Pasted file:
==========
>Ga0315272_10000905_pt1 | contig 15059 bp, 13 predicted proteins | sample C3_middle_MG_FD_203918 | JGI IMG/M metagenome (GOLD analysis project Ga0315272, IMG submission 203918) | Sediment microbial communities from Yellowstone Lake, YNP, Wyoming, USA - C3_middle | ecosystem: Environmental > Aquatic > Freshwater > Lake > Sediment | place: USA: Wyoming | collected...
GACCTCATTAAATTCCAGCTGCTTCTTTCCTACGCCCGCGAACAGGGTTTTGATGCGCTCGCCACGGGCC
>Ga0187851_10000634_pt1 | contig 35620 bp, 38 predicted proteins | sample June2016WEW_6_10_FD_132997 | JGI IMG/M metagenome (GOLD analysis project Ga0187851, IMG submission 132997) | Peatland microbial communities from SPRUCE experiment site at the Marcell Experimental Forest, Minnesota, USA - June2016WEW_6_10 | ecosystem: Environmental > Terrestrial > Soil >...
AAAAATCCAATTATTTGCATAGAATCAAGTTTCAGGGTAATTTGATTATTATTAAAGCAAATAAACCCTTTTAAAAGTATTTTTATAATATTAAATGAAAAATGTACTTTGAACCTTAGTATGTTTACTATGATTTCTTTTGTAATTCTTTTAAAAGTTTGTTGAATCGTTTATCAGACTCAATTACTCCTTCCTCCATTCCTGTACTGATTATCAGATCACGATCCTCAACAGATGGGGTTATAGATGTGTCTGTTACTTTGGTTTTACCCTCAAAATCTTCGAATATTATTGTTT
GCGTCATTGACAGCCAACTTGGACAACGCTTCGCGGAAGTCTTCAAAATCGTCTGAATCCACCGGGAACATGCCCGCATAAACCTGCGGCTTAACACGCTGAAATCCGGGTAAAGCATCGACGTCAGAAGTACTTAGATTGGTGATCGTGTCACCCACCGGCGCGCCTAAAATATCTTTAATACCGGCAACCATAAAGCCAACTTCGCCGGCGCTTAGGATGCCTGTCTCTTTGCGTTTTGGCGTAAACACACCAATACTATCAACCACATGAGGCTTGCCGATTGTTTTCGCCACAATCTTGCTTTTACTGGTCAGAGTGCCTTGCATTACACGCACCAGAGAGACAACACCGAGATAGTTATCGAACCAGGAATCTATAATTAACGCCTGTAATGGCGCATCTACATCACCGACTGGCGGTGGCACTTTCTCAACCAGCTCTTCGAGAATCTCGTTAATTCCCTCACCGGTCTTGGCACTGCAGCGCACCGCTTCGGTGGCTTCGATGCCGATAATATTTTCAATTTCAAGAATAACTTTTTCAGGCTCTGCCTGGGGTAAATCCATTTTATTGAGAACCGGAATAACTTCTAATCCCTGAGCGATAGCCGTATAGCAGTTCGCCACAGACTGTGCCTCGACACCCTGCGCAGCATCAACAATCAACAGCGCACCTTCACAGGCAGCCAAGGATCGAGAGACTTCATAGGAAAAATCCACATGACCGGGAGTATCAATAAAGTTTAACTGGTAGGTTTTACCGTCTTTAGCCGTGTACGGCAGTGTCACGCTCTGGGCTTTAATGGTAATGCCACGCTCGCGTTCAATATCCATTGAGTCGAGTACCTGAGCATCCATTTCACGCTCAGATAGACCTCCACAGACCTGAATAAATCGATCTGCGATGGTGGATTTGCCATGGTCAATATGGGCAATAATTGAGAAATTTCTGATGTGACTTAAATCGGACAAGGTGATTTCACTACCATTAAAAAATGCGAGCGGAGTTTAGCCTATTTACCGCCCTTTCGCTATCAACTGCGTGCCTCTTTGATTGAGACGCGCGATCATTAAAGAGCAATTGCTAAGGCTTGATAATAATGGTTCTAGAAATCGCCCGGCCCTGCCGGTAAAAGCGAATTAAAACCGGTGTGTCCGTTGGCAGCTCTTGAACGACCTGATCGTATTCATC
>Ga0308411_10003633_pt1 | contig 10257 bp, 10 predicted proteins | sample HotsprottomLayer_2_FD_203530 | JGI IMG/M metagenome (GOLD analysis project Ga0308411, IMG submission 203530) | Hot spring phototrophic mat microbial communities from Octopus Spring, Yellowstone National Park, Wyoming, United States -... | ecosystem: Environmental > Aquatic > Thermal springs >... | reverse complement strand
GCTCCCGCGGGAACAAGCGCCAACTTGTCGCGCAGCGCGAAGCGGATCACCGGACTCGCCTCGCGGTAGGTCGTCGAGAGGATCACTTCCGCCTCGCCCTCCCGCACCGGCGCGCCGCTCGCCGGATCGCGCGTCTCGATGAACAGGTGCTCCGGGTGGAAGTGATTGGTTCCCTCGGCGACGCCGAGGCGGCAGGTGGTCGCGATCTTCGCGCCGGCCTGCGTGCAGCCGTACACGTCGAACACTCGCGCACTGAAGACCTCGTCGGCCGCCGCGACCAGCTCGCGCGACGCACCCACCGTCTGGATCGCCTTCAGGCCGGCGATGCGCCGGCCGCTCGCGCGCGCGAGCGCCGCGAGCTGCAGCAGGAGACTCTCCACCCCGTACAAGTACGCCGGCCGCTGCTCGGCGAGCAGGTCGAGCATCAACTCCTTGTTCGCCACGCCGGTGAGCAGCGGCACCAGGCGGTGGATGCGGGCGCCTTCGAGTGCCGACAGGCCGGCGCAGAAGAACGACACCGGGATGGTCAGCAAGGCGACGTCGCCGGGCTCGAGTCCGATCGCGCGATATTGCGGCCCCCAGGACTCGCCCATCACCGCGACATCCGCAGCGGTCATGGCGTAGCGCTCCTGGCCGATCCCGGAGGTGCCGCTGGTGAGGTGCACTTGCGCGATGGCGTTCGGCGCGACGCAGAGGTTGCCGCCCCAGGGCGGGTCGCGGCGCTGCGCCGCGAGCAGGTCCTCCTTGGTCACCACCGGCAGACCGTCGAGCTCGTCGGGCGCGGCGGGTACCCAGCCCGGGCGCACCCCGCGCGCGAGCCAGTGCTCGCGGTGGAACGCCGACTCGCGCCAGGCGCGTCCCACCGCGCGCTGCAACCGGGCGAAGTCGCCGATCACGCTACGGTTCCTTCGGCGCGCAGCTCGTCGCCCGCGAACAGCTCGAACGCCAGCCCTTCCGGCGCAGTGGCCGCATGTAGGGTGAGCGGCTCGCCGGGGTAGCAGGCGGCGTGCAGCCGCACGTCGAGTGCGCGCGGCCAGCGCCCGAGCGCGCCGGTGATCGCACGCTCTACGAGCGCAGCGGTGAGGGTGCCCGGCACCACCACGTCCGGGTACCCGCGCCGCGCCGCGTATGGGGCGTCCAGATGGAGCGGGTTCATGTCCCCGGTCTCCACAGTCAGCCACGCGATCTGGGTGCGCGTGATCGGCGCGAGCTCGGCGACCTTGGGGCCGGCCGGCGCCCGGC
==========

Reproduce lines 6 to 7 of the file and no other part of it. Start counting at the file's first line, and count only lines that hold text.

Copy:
>Ga0308411_10003633_pt1 | contig 10257 bp, 10 predicted proteins | sample HotsprottomLayer_2_FD_203530 | JGI IMG/M metagenome (GOLD analysis project Ga0308411, IMG submission 203530) | Hot spring phototrophic mat microbial communities from Octopus Spring, Yellowstone National Park, Wyoming, United States -... | ecosystem: Environmental > Aquatic > Thermal springs >... | reverse complement strand
GCTCCCGCGGGAACAAGCGCCAACTTGTCGCGCAGCGCGAAGCGGATCACCGGACTCGCCTCGCGGTAGGTCGTCGAGAGGATCACTTCCGCCTCGCCCTCCCGCACCGGCGCGCCGCTCGCCGGATCGCGCGTCTCGATGAACAGGTGCTCCGGGTGGAAGTGATTGGTTCCCTCGGCGACGCCGAGGCGGCAGGTGGTCGCGATCTTCGCGCCGGCCTGCGTGCAGCCGTACACGTCGAACACTCGCGCACTGAAGACCTCGTCGGCCGCCGCGACCAGCTCGCGCGACGCACCCACCGTCTGGATCGCCTTCAGGCCGGCGATGCGCCGGCCGCTCGCGCGCGCGAGCGCCGCGAGCTGCAGCAGGAGACTCTCCACCCCGTACAAGTACGCCGGCCGCTGCTCGGCGAGCAGGTCGAGCATCAACTCCTTGTTCGCCACGCCGGTGAGCAGCGGCACCAGGCGGTGGATGCGGGCGCCTTCGAGTGCCGACAGGCCGGCGCAGAAGAACGACACCGGGATGGTCAGCAAGGCGACGTCGCCGGGCTCGAGTCCGATCGCGCGATATTGCGGCCCCCAGGACTCGCCCATCACCGCGACATCCGCAGCGGTCATGGCGTAGCGCTCCTGGCCGATCCCGGAGGTGCCGCTGGTGAGGTGCACTTGCGCGATGGCGTTCGGCGCGACGCAGAGGTTGCCGCCCCAGGGCGGGTCGCGGCGCTGCGCCGCGAGCAGGTCCTCCTTGGTCACCACCGGCAGACCGTCGAGCTCGTCGGGCGCGGCGGGTACCCAGCCCGGGCGCACCCCGCGCGCGAGCCAGTGCTCGCGGTGGAACGCCGACTCGCGCCAGGCGCGTCCCACCGCGCGCTGCAACCGGGCGAAGTCGCCGATCACGCTACGGTTCCTTCGGCGCGCAGCTCGTCGCCCGCGAACAGCTCGAACGCCAGCCCTTCCGGCGCAGTGGCCGCATGTAGGGTGAGCGGCTCGCCGGGGTAGCAGGCGGCGTGCAGCCGCACGTCGAGTGCGCGCGGCCAGCGCCCGAGCGCGCCGGTGATCGCACGCTCTACGAGCGCAGCGGTGAGGGTGCCCGGCACCACCACGTCCGGGTACCCGCGCCGCGCCGCGTATGGGGCGTCCAGATGGAGCGGGTTCATGTCCCCGGTCTCCACAGTCAGCCACGCGATCTGGGTGCGCGTGATCGGCGCGAGCTCGGCGACCTTGGGGCCGGCCGGCGCCCGGC